What I liked most about the whole evening was that the girls were more active participants than the boys. They were shy and giggly to begin with. But within a couple of hours, they had begun to speak with confidence and seemed to be really interested in listening. This matters to me because whenever I meet girls from underprivileged backgrounds who are thinking of careers, they seem to have two ideas stuck in their heads - tailoring, and beauty parlours. Neither of these professions brings in that much money, but they know that it is a step up from domestic chores; at least, it involves some sort of training and skill. Ask these girls what they want to be when they grow up, and the really little ones might say 'doctor' or 'teacher' or even 'film star'. But the adolescent girls, those who have had a chance to take a good, hard look at their lives and prospects, will often say they want to work in a beauty parlour. I wanted them to look at their options once again.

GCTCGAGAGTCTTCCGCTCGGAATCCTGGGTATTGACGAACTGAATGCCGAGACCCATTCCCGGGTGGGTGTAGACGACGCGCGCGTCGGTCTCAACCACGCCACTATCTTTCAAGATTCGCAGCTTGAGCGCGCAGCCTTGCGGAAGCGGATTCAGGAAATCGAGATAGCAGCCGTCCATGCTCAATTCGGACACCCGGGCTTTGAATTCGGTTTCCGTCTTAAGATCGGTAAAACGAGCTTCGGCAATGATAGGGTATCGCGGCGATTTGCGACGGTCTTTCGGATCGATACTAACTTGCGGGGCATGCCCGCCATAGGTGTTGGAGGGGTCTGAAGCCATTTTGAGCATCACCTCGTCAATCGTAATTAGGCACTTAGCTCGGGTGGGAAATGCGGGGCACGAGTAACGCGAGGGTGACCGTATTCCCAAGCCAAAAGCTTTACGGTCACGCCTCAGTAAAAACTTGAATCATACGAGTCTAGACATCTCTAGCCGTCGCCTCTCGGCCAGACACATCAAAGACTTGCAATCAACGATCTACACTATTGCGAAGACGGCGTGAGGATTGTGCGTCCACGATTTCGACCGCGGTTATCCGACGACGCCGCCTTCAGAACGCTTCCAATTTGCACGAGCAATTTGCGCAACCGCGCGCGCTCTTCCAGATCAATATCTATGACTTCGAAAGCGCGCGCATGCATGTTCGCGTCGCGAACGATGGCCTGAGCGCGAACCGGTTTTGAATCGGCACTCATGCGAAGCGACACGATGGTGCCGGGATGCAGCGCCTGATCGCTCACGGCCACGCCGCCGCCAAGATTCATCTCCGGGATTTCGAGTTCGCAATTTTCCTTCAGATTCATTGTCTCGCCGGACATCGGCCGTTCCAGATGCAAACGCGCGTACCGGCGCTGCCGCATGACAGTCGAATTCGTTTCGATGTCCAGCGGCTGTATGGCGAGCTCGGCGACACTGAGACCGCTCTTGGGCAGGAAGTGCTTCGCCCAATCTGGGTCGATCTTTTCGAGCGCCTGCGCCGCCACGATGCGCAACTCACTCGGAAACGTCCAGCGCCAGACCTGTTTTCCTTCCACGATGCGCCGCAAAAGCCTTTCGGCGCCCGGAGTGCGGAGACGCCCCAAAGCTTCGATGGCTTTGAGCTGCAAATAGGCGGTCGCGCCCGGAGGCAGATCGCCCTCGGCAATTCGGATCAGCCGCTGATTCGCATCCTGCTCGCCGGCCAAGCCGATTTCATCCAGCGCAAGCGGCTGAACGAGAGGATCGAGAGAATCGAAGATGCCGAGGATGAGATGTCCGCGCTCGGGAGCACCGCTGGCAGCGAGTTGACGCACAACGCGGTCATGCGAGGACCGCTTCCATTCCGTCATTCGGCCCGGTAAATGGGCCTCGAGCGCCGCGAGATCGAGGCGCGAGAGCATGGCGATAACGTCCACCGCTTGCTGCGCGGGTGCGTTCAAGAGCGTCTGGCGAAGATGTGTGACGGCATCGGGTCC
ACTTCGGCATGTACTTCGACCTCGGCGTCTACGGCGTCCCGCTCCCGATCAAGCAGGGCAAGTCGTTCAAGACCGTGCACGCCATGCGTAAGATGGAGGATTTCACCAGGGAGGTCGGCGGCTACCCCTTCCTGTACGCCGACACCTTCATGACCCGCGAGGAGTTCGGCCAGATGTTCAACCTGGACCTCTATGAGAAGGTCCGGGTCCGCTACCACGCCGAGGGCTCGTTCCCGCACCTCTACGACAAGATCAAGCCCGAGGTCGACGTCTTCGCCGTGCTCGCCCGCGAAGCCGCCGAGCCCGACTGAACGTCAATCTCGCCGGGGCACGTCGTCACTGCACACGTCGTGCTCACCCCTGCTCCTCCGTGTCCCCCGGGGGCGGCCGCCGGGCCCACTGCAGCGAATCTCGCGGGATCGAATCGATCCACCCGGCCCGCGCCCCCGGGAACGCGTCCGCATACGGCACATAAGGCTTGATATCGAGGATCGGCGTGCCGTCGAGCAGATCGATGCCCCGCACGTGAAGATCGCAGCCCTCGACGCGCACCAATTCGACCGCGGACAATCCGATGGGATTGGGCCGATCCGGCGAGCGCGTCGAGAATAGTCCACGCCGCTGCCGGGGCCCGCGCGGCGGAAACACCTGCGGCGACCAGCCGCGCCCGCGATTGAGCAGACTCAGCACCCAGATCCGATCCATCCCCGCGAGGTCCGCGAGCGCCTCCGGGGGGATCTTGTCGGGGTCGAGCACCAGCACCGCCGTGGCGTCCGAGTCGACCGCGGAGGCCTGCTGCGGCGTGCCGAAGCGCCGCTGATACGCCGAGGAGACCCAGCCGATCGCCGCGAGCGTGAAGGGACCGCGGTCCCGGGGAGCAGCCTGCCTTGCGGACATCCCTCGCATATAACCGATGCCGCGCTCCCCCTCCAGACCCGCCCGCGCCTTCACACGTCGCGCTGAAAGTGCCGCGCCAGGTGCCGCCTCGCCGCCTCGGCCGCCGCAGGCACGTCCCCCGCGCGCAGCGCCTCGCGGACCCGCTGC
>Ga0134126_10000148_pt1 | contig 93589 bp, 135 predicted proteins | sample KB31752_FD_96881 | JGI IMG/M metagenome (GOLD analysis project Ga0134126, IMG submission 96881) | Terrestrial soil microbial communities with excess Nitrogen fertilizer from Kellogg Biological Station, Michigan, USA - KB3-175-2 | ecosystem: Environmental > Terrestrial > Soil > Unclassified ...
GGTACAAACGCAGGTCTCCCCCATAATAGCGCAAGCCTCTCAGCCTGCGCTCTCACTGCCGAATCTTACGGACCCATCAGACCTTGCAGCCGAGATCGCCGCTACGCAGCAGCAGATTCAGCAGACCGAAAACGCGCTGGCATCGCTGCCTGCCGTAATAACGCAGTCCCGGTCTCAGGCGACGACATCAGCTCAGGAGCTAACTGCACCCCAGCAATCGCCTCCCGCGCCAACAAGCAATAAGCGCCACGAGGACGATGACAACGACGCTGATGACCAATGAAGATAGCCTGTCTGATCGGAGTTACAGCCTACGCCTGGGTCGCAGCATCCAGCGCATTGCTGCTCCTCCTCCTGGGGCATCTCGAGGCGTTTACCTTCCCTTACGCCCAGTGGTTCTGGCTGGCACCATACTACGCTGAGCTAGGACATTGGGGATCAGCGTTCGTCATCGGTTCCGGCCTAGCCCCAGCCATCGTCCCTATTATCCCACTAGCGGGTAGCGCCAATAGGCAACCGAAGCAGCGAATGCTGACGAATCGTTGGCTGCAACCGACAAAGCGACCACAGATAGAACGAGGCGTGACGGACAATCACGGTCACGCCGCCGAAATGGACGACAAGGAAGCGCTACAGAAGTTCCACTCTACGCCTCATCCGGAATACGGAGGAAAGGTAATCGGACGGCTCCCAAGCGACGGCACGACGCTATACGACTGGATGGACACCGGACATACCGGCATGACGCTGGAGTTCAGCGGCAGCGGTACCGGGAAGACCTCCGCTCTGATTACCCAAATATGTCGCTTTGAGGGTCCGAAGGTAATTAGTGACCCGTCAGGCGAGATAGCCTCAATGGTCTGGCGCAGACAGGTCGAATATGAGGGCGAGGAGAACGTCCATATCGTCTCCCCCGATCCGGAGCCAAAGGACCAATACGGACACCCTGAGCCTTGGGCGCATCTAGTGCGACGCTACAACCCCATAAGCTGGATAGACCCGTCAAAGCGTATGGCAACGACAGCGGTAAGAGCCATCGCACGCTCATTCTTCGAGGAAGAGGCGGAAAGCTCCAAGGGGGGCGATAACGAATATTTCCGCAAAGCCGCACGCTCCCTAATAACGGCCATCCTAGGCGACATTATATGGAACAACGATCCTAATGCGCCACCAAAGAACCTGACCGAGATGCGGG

I wanted both the boys and the girls to know that it takes so little to be a journalist. Becoming a good writer might be a separate issue, but media work is essentially easy work and getting media training is not that much harder than learning tailoring or car mechanic work (sometimes, I wonder if the latter would not have given me a more stable career :)
[This is a modified, more personal account of the evening. I did another version as a report for the group after the workshop.]